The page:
The two main ways to regulate this hormone are to switch to a high fiber diet (hint! try adding wheatgrass to your routine!) and to get at least 7 hours of sleep. Lowering stress can also be a factor in this hormone’s imbalance. Taking a B6 vitamin helps production of serotonin which helps depression and anxiety moods. An overall B-Complex supplement covers the B’s, and curbs that signal to the brain that yells, “you want to eat the cake.”

Listen up, ladies! For that time of month, packing a bottle of quick-dissolve high potency B6 and B12 combination lozenges in your purse can often curb PMS, stress, sleep issues, anemia and sugar cravings. Pop those like candy, instead of candy.

leptin hormone2. Leptin: leptin is ghrelin’s opposite. Leptin is secreted by adipose tissue, also called fat cells. Adipose tissue is all over the body and is an endocrine organ that helps many parts of the body. Leptin is just one of the hormones it secretes. This hormone signals to shut off that feeling of hunger, telling your body it’s satisfied. It’s the hormone that kicks in to burn fat. Eating automatically or before you’re hungry, or ignoring those rumblings for long periods can cause your body to confuse the hungry and full signals, or stop generating them at appropriate times.

The Problem: Like a busy freeway system, your body is running electrical and chemical signals in all directions at all times and needs to keep them organized, or you’ll wind up with nasty delays, and the occasional pile-up. You may have experienced one or two of those…a big fight just before dinner? Aimless depression after a week or a month of sleepless nights? Your hunger and satiety signals may be out of whack.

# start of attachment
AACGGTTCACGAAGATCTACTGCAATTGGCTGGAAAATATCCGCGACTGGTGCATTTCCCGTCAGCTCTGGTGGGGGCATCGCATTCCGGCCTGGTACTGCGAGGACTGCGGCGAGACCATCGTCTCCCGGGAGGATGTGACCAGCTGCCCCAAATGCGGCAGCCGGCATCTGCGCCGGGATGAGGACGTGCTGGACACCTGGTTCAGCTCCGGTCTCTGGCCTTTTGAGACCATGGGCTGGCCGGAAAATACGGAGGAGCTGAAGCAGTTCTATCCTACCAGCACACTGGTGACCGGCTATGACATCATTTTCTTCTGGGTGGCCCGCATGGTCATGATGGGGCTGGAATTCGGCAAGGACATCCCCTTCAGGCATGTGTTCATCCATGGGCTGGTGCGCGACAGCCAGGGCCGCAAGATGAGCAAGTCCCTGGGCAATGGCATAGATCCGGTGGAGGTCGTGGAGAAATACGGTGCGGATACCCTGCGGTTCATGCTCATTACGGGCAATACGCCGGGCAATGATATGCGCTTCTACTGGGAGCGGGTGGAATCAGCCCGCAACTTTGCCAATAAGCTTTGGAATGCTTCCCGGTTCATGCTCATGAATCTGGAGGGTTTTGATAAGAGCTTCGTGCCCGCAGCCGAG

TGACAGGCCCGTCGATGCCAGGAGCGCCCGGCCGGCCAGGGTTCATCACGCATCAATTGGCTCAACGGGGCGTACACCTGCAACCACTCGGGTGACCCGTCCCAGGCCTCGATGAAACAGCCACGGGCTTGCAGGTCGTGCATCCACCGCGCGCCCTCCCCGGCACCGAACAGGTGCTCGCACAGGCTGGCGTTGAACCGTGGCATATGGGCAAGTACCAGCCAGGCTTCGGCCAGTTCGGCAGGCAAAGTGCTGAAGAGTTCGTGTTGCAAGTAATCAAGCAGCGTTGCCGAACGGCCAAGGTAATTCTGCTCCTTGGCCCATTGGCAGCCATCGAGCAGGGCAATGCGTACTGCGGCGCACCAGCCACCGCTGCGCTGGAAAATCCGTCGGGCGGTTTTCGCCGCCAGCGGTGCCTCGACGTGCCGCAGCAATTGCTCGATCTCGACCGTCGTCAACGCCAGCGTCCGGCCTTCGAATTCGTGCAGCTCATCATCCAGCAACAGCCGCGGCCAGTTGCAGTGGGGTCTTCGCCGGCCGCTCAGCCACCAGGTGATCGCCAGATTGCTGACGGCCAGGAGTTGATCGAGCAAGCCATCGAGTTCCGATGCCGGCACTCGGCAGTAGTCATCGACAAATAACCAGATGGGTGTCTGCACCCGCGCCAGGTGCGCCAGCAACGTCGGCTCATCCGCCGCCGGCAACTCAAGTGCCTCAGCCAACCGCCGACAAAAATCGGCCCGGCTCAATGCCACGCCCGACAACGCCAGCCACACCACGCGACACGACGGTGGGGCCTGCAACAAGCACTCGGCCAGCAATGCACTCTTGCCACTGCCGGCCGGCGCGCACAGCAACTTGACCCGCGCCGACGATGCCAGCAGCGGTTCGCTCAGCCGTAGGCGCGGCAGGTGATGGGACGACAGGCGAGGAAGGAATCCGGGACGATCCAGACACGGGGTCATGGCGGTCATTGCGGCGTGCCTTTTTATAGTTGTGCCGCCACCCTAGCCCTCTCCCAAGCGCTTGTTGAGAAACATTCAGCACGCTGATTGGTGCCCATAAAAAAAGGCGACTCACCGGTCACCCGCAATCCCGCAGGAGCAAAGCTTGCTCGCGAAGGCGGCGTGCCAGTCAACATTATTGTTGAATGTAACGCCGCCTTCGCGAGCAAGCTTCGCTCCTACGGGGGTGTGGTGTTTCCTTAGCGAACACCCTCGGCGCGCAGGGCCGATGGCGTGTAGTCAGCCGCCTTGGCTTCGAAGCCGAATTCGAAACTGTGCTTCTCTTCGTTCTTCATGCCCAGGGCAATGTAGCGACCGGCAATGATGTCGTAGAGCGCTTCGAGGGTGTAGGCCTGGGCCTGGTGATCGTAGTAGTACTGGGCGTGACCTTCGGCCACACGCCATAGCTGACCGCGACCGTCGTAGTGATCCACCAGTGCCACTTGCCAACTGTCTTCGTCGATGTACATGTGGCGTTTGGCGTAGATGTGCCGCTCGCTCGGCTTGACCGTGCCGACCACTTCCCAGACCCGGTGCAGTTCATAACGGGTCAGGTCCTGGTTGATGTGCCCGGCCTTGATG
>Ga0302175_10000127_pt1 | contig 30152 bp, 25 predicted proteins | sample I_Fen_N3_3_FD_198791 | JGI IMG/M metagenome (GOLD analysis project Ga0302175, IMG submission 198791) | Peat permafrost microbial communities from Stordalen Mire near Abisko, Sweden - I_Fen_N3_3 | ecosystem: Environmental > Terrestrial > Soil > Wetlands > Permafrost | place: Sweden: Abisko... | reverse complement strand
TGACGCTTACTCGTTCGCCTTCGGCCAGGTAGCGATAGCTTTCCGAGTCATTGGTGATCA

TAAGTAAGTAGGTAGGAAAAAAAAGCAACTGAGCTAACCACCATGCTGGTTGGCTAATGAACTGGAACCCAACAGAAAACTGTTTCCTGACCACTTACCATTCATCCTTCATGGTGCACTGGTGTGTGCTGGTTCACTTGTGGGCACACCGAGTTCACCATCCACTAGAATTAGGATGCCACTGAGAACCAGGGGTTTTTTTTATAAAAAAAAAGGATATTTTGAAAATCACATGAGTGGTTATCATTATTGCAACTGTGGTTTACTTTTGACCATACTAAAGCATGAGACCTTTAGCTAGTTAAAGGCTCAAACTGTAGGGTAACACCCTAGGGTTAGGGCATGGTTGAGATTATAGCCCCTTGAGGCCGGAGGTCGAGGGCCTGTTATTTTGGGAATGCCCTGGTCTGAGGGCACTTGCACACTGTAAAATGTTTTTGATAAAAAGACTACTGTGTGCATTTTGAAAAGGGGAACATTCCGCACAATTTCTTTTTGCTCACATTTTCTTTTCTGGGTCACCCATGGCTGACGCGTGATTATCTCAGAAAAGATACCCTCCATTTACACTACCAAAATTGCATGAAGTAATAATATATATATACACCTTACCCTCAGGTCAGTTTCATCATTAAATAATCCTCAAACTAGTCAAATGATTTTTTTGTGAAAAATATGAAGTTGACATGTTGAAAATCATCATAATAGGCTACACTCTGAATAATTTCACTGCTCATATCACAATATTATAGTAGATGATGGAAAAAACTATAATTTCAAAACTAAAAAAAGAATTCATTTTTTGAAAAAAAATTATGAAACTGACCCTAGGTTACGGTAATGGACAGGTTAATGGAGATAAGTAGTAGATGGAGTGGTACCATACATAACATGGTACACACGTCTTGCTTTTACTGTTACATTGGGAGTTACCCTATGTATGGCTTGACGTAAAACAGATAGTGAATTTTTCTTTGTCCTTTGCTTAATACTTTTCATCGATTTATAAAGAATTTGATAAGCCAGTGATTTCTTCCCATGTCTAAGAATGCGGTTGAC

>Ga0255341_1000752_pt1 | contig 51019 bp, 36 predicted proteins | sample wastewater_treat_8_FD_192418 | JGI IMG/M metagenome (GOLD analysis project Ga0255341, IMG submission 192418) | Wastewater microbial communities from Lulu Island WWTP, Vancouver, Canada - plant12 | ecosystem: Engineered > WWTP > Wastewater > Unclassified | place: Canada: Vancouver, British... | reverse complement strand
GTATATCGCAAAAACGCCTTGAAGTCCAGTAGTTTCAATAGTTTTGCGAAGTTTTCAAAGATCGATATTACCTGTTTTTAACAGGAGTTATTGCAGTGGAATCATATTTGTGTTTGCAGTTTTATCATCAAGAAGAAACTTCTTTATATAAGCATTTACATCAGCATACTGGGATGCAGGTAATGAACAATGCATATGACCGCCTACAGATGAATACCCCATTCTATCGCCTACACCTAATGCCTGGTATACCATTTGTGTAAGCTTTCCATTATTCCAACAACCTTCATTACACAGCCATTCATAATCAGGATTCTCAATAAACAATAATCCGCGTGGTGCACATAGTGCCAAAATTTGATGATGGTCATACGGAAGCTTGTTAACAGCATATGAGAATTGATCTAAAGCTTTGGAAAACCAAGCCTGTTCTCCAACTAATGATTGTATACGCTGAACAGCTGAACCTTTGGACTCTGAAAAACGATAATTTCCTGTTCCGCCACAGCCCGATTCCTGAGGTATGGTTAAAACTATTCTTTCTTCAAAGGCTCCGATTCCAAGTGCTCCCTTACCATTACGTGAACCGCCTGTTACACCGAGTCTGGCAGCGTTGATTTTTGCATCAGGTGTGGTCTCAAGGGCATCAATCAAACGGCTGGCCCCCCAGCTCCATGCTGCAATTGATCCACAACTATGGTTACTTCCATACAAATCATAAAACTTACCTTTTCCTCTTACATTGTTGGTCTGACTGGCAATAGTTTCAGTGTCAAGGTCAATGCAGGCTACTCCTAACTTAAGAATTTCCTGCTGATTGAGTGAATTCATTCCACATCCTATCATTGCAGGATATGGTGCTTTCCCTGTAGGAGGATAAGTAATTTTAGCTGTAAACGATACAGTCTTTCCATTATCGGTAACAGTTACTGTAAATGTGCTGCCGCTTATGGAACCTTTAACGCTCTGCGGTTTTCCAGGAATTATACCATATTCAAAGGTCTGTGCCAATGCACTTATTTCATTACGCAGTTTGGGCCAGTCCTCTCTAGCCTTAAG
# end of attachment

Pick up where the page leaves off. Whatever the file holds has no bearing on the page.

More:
The Solution: Slowing down, chewing your food completely and taking time to breathe between bites to oxygenate your blood helps your leptin catch up with you. Quick bites standing over the sink before work, drinking caffeinated and/or sweetened beverages trick your body into thinking it’s had food when its take in nothing of nutritional value.

You also may be confusing thirst with hunger, bewildering your ghrelin signals even further. Drink up that H20 before diving into the potato chip bag.
insulin hormone3. Insulin: the hormone that makes carbohydrates into sugar and stores it to be used as energy. The pancreas secrets this well-known hormone as well. Insulin is a big part of what makes it possible for us to have a storage system of energy. If we don’t use all of it at once after we eat, Insulin puts it away so we can access it when needed.

The Problem:
When insulin is imbalanced, people experience hyperglycemia (too high) and hypoglycemia (too low), which are fancy words for blood sugar levels. Feel fatigued despite eating and sleeping well? Blood sugar levels might be out of sorts.

The Solution: The best way to fight the blood sugar war is to change what you eat. Like handling ghrelin imbalances, start with a fiber-rich diet. Whole grains, beans, fruits and vegetables, and brown rice are excellent foods with high fiber. You may also add a fiber supplement such as Nurtured by Nature Organic Wheatgrass Powder. Fiber helps to slow the conversion of food into sugar, leveling out the blood sugar and preventing those unwanted spikes.